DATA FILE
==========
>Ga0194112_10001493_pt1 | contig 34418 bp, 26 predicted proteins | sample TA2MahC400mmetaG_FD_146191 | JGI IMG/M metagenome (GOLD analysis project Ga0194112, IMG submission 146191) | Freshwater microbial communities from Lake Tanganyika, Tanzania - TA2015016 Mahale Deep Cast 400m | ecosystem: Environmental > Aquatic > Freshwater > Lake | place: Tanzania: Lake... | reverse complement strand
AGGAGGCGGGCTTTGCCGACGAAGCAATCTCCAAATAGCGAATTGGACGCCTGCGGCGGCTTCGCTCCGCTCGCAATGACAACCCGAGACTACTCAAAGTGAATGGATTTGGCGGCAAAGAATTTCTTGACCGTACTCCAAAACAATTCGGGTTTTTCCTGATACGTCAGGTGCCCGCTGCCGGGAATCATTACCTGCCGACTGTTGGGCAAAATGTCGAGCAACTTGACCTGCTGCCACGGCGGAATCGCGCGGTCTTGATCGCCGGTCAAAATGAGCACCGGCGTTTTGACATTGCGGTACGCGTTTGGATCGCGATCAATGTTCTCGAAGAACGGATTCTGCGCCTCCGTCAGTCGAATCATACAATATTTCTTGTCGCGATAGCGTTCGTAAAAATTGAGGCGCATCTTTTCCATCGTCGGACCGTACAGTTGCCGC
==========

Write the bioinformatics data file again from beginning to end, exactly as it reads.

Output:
>Ga0194112_10001493_pt1 | contig 34418 bp, 26 predicted proteins | sample TA2MahC400mmetaG_FD_146191 | JGI IMG/M metagenome (GOLD analysis project Ga0194112, IMG submission 146191) | Freshwater microbial communities from Lake Tanganyika, Tanzania - TA2015016 Mahale Deep Cast 400m | ecosystem: Environmental > Aquatic > Freshwater > Lake | place: Tanzania: Lake... | reverse complement strand
AGGAGGCGGGCTTTGCCGACGAAGCAATCTCCAAATAGCGAATTGGACGCCTGCGGCGGCTTCGCTCCGCTCGCAATGACAACCCGAGACTACTCAAAGTGAATGGATTTGGCGGCAAAGAATTTCTTGACCGTACTCCAAAACAATTCGGGTTTTTCCTGATACGTCAGGTGCCCGCTGCCGGGAATCATTACCTGCCGACTGTTGGGCAAAATGTCGAGCAACTTGACCTGCTGCCACGGCGGAATCGCGCGGTCTTGATCGCCGGTCAAAATGAGCACCGGCGTTTTGACATTGCGGTACGCGTTTGGATCGCGATCAATGTTCTCGAAGAACGGATTCTGCGCCTCCGTCAGTCGAATCATACAATATTTCTTGTCGCGATAGCGTTCGTAAAAATTGAGGCGCATCTTTTCCATCGTCGGACCGTACAGTTGCCGC